The Satanic Temple also plans on filing a lawsuit.

Gov. Mike Huckabee took to Twitter for some harsh words for whoever knocked down the monument.

KTHV is reporting that Michael Reed has been arrested for destroying the monument.

Marsh Supermarket in Hamilton sets closing date

Published: Wednesday, June 28, 2017 @ 9:23 AM

Hamilton’s Marsh Supermarket is among 18 locations that are closing and holding liquidation sales.

Located at 1500 Plaza Dr. just off Millville Avenue, the store is set to close July 8.

Prices are marked down between 30 percent to 50 percent and the vast majority of items remaining are non-perishable ones.

MORE: Grocer buys 15 Marsh stores, including Middletown, Eaton stores

The other 17 Marsh locations set to close by next month are located in Indiana.

The Hamilton location was built in 1967, according to the Butler County Auditor’s Office.

Marsh closed 19 stores in May and put 44 locations up for sale after filing for Chapter 11 bankruptcy proceedings.

RELATED: New owner of Marsh groceries calls Middletown ‘a good fit

Generative Growth II LLC, a privately-held Findlay based company, purchased 15 Marsh Supermarkets in Ohio and Indiana earlier this month, including stores located at 621 N. University Blvd. in Middletown; 223 Aukerman in Eaton; and 982 N. Market in Troy.

MORE: 5 things customers say they’ll miss most about Brown’s Deli in Hamilton

They’ll be managed by Fresh Encounter Inc., which operates grocery stores under the banners of Great Scot, Community Markets, King Saver, Chief and Sack n’ Save.

TSA begins searching books before travelers board planes

Published: Wednesday, June 28, 2017 @ 9:08 AM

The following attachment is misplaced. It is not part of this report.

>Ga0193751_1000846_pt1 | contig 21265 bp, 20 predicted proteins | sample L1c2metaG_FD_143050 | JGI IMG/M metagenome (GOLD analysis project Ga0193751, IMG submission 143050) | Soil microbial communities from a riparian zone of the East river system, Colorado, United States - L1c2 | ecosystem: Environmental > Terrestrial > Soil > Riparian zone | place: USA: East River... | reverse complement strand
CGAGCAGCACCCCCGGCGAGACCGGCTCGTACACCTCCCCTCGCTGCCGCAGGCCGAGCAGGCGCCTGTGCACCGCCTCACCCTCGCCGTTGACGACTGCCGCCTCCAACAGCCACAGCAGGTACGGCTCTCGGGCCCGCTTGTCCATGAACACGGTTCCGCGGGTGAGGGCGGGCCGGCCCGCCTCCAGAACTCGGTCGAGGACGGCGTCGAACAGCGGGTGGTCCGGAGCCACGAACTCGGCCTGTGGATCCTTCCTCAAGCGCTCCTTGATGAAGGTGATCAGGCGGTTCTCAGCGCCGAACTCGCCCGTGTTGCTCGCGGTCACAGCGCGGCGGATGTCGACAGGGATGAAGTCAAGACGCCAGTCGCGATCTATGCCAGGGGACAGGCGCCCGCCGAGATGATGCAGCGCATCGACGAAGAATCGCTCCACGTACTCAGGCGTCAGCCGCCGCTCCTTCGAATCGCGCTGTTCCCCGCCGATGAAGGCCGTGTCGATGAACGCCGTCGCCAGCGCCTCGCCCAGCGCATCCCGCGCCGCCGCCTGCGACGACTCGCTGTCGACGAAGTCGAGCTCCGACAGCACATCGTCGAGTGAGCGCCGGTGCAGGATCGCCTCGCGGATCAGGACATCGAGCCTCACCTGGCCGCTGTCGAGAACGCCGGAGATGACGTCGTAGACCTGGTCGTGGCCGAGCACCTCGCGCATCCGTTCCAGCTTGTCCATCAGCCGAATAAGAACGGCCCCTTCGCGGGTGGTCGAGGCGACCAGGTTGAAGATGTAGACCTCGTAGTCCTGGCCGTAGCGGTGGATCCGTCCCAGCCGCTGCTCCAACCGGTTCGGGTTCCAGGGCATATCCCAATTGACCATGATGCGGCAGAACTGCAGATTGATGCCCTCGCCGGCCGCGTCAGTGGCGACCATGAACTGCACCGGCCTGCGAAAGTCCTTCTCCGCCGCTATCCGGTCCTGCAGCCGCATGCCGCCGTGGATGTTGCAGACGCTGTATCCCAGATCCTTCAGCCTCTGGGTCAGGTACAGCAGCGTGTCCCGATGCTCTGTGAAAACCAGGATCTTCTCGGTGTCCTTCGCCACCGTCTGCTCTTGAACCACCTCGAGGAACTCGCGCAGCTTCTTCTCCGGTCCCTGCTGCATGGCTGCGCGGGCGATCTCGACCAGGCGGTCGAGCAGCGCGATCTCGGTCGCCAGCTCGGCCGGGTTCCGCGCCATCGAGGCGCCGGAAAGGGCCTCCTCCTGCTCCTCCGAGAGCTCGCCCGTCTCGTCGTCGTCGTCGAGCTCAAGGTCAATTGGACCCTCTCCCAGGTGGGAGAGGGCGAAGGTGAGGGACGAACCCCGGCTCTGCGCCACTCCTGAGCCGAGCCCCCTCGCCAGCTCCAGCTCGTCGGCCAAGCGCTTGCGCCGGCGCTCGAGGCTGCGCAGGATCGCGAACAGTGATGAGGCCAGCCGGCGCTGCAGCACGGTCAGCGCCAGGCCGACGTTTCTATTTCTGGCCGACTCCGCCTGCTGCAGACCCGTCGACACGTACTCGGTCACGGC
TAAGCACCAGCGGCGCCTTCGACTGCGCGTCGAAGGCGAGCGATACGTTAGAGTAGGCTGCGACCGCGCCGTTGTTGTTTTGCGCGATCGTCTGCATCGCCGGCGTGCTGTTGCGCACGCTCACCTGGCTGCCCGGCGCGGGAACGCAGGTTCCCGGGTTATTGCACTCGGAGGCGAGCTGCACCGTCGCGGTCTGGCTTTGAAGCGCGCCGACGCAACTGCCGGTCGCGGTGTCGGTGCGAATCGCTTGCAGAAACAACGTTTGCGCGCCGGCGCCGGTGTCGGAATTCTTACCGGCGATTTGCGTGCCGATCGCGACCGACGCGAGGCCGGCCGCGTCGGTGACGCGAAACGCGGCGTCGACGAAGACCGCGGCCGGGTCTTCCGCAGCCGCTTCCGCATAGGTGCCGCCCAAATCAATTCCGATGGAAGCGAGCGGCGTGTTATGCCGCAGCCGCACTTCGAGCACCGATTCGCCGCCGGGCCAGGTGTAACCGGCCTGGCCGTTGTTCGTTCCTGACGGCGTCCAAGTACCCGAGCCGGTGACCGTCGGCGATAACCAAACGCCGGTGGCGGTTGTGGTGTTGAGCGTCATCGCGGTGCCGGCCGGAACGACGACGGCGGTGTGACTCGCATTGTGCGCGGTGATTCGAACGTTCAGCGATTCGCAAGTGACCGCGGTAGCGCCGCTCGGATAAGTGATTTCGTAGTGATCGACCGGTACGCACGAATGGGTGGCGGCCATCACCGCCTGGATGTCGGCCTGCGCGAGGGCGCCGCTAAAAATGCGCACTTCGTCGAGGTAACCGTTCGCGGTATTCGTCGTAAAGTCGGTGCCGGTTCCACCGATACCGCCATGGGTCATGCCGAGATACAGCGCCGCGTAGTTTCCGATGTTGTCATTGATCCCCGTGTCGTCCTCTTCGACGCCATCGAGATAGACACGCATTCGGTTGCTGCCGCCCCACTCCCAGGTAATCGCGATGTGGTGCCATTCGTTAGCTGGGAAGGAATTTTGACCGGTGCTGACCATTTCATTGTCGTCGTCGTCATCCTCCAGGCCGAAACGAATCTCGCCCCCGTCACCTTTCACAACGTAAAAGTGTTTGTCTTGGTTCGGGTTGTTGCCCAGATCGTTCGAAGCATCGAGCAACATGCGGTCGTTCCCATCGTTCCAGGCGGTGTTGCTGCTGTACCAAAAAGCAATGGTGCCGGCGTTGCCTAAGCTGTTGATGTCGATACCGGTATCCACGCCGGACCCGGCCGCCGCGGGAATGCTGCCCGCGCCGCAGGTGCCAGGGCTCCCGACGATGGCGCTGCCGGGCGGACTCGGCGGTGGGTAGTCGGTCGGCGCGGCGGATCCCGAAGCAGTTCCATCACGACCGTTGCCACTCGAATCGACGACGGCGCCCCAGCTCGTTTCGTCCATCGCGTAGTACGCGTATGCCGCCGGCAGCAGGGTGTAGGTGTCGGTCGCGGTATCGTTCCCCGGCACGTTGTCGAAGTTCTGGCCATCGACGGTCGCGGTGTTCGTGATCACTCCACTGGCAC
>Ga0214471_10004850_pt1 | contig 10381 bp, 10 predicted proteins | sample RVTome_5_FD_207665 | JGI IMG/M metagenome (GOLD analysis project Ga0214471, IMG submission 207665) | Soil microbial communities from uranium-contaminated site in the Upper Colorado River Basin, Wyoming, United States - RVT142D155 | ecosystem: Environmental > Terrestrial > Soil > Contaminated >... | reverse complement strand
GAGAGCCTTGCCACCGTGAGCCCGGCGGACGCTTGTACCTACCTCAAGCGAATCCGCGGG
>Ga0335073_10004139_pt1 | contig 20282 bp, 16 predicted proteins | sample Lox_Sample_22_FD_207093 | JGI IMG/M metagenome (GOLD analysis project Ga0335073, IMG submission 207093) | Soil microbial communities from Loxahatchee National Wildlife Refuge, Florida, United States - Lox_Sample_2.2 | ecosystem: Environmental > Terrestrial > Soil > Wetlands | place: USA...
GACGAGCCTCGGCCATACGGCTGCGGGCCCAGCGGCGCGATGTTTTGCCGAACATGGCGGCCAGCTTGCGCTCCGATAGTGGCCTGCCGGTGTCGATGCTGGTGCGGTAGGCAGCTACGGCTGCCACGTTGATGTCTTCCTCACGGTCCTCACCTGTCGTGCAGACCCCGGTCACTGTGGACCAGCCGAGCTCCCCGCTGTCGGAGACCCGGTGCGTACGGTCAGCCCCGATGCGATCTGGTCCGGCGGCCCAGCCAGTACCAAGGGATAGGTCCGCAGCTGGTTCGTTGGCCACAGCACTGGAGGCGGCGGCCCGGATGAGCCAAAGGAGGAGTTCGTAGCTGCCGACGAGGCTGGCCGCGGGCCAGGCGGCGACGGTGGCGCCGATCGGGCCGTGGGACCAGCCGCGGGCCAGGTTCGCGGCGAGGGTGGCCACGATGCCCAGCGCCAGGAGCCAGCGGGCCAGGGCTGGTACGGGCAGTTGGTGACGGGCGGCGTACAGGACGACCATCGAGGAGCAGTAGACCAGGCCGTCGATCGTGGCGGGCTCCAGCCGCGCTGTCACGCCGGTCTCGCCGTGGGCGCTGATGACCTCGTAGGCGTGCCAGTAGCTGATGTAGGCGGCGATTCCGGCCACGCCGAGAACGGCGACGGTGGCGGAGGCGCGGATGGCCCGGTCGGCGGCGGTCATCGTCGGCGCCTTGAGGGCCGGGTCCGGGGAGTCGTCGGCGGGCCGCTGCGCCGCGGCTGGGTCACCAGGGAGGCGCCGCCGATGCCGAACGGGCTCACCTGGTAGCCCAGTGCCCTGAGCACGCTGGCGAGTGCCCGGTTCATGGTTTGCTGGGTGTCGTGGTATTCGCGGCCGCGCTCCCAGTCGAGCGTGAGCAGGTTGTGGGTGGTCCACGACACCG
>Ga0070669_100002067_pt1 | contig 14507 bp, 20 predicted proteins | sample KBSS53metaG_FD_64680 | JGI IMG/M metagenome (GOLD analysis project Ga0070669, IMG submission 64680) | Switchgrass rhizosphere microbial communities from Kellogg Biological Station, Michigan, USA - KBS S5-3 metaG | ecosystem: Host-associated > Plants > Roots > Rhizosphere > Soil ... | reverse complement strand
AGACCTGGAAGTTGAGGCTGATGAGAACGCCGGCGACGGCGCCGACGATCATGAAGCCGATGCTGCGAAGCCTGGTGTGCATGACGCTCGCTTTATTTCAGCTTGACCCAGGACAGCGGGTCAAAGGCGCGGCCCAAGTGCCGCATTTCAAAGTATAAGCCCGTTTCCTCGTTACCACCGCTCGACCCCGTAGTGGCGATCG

Transportation Safety Administration agents guard a security checkpoint as passengers prepare to pass through the metal detector at John F. Kennedy (JFK) airport.  (Photo by Stephen Chernin/Getty Images)
Stephen Chernin/Getty Images

The TSA is testing a new policy under which passengers will be asked to separate their reading materials from the rest of their carry-on luggage so agents can fan through the pages to see if anything dangerous is hidden inside.

>> Read more trending news

Right now, the book searches are happening at just a few airports, but Department of Homeland Security Secretary John Kelly said in a recent television interview that the process could expand nationwide.

Though the TSA insists agents will not pay attention to the contents of your reading material, there’s no way to verify or enforce that neutrality. Some already believe the TSA doesn’t pick passengers for extra screening as randomly as it claims. And some say it would be easy for agents to unfairly scrutinize people reading controversial political or religious content — or just an author the agent happens to dislike.